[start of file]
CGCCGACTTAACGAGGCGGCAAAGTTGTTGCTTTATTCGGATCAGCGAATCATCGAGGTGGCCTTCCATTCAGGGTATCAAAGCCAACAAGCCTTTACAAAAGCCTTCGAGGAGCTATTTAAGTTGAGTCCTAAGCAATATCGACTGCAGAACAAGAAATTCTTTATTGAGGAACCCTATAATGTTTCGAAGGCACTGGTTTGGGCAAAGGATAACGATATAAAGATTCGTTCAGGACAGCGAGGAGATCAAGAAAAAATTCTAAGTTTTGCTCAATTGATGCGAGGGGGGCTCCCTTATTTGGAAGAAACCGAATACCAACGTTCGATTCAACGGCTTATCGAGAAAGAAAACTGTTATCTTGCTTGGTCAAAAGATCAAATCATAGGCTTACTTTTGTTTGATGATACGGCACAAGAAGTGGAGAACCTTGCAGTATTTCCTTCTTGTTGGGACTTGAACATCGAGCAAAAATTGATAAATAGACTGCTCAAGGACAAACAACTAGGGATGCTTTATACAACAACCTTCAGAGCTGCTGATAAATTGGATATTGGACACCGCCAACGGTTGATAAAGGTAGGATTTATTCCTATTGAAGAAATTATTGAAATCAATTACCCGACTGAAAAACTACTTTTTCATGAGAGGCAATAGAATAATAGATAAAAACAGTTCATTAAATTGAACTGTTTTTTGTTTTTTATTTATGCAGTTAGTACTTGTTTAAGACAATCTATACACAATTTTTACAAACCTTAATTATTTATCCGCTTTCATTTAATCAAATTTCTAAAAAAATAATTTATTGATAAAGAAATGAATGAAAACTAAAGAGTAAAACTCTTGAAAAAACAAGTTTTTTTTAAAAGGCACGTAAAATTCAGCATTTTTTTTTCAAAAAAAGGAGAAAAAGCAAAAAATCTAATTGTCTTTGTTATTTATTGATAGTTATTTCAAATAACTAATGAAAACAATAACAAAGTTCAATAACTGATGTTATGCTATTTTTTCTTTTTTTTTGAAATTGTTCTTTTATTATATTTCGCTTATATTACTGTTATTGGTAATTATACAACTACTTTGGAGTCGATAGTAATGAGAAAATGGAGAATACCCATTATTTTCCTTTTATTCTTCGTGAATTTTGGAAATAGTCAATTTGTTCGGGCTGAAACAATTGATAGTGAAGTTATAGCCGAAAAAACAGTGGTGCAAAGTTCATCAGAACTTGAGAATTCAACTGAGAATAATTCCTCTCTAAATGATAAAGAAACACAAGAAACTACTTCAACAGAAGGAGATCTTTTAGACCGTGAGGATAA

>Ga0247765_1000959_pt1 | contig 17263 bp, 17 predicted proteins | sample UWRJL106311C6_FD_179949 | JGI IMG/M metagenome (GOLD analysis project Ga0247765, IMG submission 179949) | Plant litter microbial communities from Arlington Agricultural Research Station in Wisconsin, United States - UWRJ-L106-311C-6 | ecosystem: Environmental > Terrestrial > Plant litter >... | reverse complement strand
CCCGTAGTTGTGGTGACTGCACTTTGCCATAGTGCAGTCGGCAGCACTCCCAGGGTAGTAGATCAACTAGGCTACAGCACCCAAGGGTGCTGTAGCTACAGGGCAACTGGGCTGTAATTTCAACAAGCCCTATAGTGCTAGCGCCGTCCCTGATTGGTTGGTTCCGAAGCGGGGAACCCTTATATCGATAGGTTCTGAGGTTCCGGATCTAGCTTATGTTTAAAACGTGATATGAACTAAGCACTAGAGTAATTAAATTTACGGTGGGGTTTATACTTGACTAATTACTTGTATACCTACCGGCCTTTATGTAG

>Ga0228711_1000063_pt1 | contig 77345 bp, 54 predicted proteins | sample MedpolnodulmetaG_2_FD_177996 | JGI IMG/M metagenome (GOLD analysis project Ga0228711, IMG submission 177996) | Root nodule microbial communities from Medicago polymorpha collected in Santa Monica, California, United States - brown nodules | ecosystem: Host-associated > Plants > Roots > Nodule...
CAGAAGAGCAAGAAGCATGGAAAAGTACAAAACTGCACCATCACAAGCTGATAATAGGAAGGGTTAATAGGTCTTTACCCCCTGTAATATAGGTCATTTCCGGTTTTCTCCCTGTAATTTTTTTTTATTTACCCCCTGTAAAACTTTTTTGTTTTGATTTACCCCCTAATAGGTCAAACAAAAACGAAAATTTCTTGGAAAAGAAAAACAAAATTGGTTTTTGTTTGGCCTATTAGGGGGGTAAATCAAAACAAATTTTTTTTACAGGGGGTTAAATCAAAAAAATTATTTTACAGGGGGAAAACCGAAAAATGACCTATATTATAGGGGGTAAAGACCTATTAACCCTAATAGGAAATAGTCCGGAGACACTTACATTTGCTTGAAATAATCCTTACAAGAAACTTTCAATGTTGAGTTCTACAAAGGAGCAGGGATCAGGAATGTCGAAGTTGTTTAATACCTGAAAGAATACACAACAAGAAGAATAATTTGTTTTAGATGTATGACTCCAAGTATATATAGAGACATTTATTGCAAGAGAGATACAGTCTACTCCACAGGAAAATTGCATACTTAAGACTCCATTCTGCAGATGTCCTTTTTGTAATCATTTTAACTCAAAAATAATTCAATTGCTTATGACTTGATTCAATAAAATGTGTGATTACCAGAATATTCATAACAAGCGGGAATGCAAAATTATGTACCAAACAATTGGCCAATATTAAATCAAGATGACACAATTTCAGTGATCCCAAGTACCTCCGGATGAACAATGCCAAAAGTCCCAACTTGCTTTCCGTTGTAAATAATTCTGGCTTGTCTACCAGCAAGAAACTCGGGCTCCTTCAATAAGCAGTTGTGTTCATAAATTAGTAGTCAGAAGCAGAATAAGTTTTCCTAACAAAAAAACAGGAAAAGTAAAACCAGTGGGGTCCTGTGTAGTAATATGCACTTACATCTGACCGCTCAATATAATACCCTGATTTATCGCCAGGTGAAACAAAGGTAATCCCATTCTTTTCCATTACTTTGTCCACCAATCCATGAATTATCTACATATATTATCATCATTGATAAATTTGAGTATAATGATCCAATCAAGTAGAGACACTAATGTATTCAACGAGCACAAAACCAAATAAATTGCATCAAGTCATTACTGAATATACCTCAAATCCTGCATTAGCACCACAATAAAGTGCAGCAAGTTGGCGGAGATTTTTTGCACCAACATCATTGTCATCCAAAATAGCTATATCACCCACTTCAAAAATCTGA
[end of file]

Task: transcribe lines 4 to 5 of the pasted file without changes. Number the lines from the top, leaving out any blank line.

>Ga0228711_1000063_pt1 | contig 77345 bp, 54 predicted proteins | sample MedpolnodulmetaG_2_FD_177996 | JGI IMG/M metagenome (GOLD analysis project Ga0228711, IMG submission 177996) | Root nodule microbial communities from Medicago polymorpha collected in Santa Monica, California, United States - brown nodules | ecosystem: Host-associated > Plants > Roots > Nodule...
CAGAAGAGCAAGAAGCATGGAAAAGTACAAAACTGCACCATCACAAGCTGATAATAGGAAGGGTTAATAGGTCTTTACCCCCTGTAATATAGGTCATTTCCGGTTTTCTCCCTGTAATTTTTTTTTATTTACCCCCTGTAAAACTTTTTTGTTTTGATTTACCCCCTAATAGGTCAAACAAAAACGAAAATTTCTTGGAAAAGAAAAACAAAATTGGTTTTTGTTTGGCCTATTAGGGGGGTAAATCAAAACAAATTTTTTTTACAGGGGGTTAAATCAAAAAAATTATTTTACAGGGGGAAAACCGAAAAATGACCTATATTATAGGGGGTAAAGACCTATTAACCCTAATAGGAAATAGTCCGGAGACACTTACATTTGCTTGAAATAATCCTTACAAGAAACTTTCAATGTTGAGTTCTACAAAGGAGCAGGGATCAGGAATGTCGAAGTTGTTTAATACCTGAAAGAATACACAACAAGAAGAATAATTTGTTTTAGATGTATGACTCCAAGTATATATAGAGACATTTATTGCAAGAGAGATACAGTCTACTCCACAGGAAAATTGCATACTTAAGACTCCATTCTGCAGATGTCCTTTTTGTAATCATTTTAACTCAAAAATAATTCAATTGCTTATGACTTGATTCAATAAAATGTGTGATTACCAGAATATTCATAACAAGCGGGAATGCAAAATTATGTACCAAACAATTGGCCAATATTAAATCAAGATGACACAATTTCAGTGATCCCAAGTACCTCCGGATGAACAATGCCAAAAGTCCCAACTTGCTTTCCGTTGTAAATAATTCTGGCTTGTCTACCAGCAAGAAACTCGGGCTCCTTCAATAAGCAGTTGTGTTCATAAATTAGTAGTCAGAAGCAGAATAAGTTTTCCTAACAAAAAAACAGGAAAAGTAAAACCAGTGGGGTCCTGTGTAGTAATATGCACTTACATCTGACCGCTCAATATAATACCCTGATTTATCGCCAGGTGAAACAAAGGTAATCCCATTCTTTTCCATTACTTTGTCCACCAATCCATGAATTATCTACATATATTATCATCATTGATAAATTTGAGTATAATGATCCAATCAAGTAGAGACACTAATGTATTCAACGAGCACAAAACCAAATAAATTGCATCAAGTCATTACTGAATATACCTCAAATCCTGCATTAGCACCACAATAAAGTGCAGCAAGTTGGCGGAGATTTTTTGCACCAACATCATTGTCATCCAAAATAGCTATATCACCCACTTCAAAAATCTGA